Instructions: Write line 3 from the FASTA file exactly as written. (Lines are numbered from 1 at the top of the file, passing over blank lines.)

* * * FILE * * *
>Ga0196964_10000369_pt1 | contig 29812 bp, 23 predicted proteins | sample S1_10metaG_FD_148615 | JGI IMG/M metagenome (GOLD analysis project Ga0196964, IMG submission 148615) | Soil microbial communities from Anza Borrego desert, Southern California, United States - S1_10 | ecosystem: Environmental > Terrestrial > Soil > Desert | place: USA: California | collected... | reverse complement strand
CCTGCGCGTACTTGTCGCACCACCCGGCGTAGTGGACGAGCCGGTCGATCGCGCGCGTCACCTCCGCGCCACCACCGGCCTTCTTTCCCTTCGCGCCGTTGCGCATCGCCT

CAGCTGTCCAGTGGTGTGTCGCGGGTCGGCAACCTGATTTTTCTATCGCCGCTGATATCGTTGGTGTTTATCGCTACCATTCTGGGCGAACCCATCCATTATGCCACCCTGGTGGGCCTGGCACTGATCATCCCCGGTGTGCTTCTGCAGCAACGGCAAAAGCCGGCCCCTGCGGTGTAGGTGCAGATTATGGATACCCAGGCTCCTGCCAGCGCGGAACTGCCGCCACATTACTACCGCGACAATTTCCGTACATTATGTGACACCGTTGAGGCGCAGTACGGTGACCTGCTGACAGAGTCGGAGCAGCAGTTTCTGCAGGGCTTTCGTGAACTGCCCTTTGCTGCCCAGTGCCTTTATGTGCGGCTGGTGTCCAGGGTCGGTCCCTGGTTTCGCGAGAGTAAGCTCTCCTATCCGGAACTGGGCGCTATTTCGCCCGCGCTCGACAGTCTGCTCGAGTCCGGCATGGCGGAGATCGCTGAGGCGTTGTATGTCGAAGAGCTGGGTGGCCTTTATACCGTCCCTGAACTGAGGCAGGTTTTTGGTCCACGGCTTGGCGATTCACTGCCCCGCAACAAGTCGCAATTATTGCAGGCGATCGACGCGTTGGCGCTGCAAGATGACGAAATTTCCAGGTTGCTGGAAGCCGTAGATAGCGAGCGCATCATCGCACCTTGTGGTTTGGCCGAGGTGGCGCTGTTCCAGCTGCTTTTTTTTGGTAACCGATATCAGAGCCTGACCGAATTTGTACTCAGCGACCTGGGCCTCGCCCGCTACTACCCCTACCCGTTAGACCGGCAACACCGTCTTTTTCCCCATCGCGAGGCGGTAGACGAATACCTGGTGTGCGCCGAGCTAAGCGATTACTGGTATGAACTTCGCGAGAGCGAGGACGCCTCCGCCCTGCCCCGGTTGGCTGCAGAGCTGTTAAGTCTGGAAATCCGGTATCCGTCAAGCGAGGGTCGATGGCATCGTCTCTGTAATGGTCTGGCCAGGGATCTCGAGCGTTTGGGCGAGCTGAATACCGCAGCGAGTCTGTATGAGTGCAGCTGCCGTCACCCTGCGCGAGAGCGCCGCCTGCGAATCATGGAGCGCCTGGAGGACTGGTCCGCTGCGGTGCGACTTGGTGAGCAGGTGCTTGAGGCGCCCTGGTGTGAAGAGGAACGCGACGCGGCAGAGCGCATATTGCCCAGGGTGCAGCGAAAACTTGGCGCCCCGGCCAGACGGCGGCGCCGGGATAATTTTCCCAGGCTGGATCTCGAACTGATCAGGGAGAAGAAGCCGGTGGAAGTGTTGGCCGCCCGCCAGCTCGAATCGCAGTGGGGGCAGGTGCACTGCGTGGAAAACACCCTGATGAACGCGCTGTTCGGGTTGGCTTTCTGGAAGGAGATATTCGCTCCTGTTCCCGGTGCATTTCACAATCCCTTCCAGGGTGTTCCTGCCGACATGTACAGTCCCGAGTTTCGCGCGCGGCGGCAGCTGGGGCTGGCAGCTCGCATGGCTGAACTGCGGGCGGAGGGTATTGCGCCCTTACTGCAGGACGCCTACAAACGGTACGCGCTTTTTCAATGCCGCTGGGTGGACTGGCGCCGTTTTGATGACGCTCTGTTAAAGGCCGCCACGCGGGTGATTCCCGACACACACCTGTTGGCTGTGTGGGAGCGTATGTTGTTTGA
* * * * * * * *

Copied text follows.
CAGCTGTCCAGTGGTGTGTCGCGGGTCGGCAACCTGATTTTTCTATCGCCGCTGATATCGTTGGTGTTTATCGCTACCATTCTGGGCGAACCCATCCATTATGCCACCCTGGTGGGCCTGGCACTGATCATCCCCGGTGTGCTTCTGCAGCAACGGCAAAAGCCGGCCCCTGCGGTGTAGGTGCAGATTATGGATACCCAGGCTCCTGCCAGCGCGGAACTGCCGCCACATTACTACCGCGACAATTTCCGTACATTATGTGACACCGTTGAGGCGCAGTACGGTGACCTGCTGACAGAGTCGGAGCAGCAGTTTCTGCAGGGCTTTCGTGAACTGCCCTTTGCTGCCCAGTGCCTTTATGTGCGGCTGGTGTCCAGGGTCGGTCCCTGGTTTCGCGAGAGTAAGCTCTCCTATCCGGAACTGGGCGCTATTTCGCCCGCGCTCGACAGTCTGCTCGAGTCCGGCATGGCGGAGATCGCTGAGGCGTTGTATGTCGAAGAGCTGGGTGGCCTTTATACCGTCCCTGAACTGAGGCAGGTTTTTGGTCCACGGCTTGGCGATTCACTGCCCCGCAACAAGTCGCAATTATTGCAGGCGATCGACGCGTTGGCGCTGCAAGATGACGAAATTTCCAGGTTGCTGGAAGCCGTAGATAGCGAGCGCATCATCGCACCTTGTGGTTTGGCCGAGGTGGCGCTGTTCCAGCTGCTTTTTTTTGGTAACCGATATCAGAGCCTGACCGAATTTGTACTCAGCGACCTGGGCCTCGCCCGCTACTACCCCTACCCGTTAGACCGGCAACACCGTCTTTTTCCCCATCGCGAGGCGGTAGACGAATACCTGGTGTGCGCCGAGCTAAGCGATTACTGGTATGAACTTCGCGAGAGCGAGGACGCCTCCGCCCTGCCCCGGTTGGCTGCAGAGCTGTTAAGTCTGGAAATCCGGTATCCGTCAAGCGAGGGTCGATGGCATCGTCTCTGTAATGGTCTGGCCAGGGATCTCGAGCGTTTGGGCGAGCTGAATACCGCAGCGAGTCTGTATGAGTGCAGCTGCCGTCACCCTGCGCGAGAGCGCCGCCTGCGAATCATGGAGCGCCTGGAGGACTGGTCCGCTGCGGTGCGACTTGGTGAGCAGGTGCTTGAGGCGCCCTGGTGTGAAGAGGAACGCGACGCGGCAGAGCGCATATTGCCCAGGGTGCAGCGAAAACTTGGCGCCCCGGCCAGACGGCGGCGCCGGGATAATTTTCCCAGGCTGGATCTCGAACTGATCAGGGAGAAGAAGCCGGTGGAAGTGTTGGCCGCCCGCCAGCTCGAATCGCAGTGGGGGCAGGTGCACTGCGTGGAAAACACCCTGATGAACGCGCTGTTCGGGTTGGCTTTCTGGAAGGAGATATTCGCTCCTGTTCCCGGTGCATTTCACAATCCCTTCCAGGGTGTTCCTGCCGACATGTACAGTCCCGAGTTTCGCGCGCGGCGGCAGCTGGGGCTGGCAGCTCGCATGGCTGAACTGCGGGCGGAGGGTATTGCGCCCTTACTGCAGGACGCCTACAAACGGTACGCGCTTTTTCAATGCCGCTGGGTGGACTGGCGCCGTTTTGATGACGCTCTGTTAAAGGCCGCCACGCGGGTGATTCCCGACACACACCTGTTGGCTGTGTGGGAGCGTATGTTGTTTGA